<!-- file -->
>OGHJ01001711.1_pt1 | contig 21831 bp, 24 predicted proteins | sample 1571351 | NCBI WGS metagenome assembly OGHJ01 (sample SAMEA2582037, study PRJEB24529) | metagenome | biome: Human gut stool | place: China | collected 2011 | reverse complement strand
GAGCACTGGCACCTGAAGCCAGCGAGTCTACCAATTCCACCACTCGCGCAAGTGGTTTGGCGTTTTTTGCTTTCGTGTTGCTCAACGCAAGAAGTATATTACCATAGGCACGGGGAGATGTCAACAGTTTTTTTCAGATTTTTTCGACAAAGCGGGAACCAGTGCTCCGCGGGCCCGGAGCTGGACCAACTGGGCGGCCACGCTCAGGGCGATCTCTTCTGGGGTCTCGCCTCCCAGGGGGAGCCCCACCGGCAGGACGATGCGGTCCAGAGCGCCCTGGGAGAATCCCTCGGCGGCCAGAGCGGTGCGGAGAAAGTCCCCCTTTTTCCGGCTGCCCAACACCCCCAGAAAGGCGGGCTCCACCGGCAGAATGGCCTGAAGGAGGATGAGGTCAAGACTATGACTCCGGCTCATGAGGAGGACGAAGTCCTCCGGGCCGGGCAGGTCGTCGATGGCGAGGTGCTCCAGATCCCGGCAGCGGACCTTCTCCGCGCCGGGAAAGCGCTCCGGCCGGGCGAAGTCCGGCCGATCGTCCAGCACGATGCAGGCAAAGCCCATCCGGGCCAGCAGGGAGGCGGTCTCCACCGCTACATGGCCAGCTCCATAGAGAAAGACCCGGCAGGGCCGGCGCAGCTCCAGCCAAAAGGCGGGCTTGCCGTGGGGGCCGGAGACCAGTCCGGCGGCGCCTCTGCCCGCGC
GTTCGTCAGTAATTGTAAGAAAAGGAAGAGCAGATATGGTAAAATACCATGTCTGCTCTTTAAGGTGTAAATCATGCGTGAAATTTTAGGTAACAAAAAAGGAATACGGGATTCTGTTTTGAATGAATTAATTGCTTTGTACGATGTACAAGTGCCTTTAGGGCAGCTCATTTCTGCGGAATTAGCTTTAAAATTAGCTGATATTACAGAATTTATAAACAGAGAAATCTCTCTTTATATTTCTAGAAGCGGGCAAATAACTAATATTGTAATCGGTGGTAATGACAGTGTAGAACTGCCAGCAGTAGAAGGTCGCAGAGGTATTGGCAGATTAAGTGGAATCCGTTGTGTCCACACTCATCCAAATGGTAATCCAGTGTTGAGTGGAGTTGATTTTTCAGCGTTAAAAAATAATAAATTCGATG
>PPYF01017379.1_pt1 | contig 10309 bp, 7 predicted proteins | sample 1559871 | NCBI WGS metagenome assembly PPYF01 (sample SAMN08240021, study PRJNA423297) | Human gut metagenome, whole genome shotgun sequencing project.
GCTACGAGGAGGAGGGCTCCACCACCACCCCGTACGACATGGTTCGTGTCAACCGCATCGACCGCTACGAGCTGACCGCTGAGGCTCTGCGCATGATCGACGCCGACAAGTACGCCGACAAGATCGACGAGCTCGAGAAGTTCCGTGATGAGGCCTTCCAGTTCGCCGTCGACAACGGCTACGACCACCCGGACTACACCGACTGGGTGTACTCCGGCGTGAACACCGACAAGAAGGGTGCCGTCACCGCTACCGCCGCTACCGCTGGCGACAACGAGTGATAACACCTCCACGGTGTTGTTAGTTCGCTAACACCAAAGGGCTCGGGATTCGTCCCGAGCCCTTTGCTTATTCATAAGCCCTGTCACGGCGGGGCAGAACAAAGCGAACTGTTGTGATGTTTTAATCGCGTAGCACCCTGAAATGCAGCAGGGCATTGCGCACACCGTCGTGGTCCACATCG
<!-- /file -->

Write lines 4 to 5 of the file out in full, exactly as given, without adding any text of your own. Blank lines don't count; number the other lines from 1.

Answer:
>PPYF01017379.1_pt1 | contig 10309 bp, 7 predicted proteins | sample 1559871 | NCBI WGS metagenome assembly PPYF01 (sample SAMN08240021, study PRJNA423297) | Human gut metagenome, whole genome shotgun sequencing project.
GCTACGAGGAGGAGGGCTCCACCACCACCCCGTACGACATGGTTCGTGTCAACCGCATCGACCGCTACGAGCTGACCGCTGAGGCTCTGCGCATGATCGACGCCGACAAGTACGCCGACAAGATCGACGAGCTCGAGAAGTTCCGTGATGAGGCCTTCCAGTTCGCCGTCGACAACGGCTACGACCACCCGGACTACACCGACTGGGTGTACTCCGGCGTGAACACCGACAAGAAGGGTGCCGTCACCGCTACCGCCGCTACCGCTGGCGACAACGAGTGATAACACCTCCACGGTGTTGTTAGTTCGCTAACACCAAAGGGCTCGGGATTCGTCCCGAGCCCTTTGCTTATTCATAAGCCCTGTCACGGCGGGGCAGAACAAAGCGAACTGTTGTGATGTTTTAATCGCGTAGCACCCTGAAATGCAGCAGGGCATTGCGCACACCGTCGTGGTCCACATCG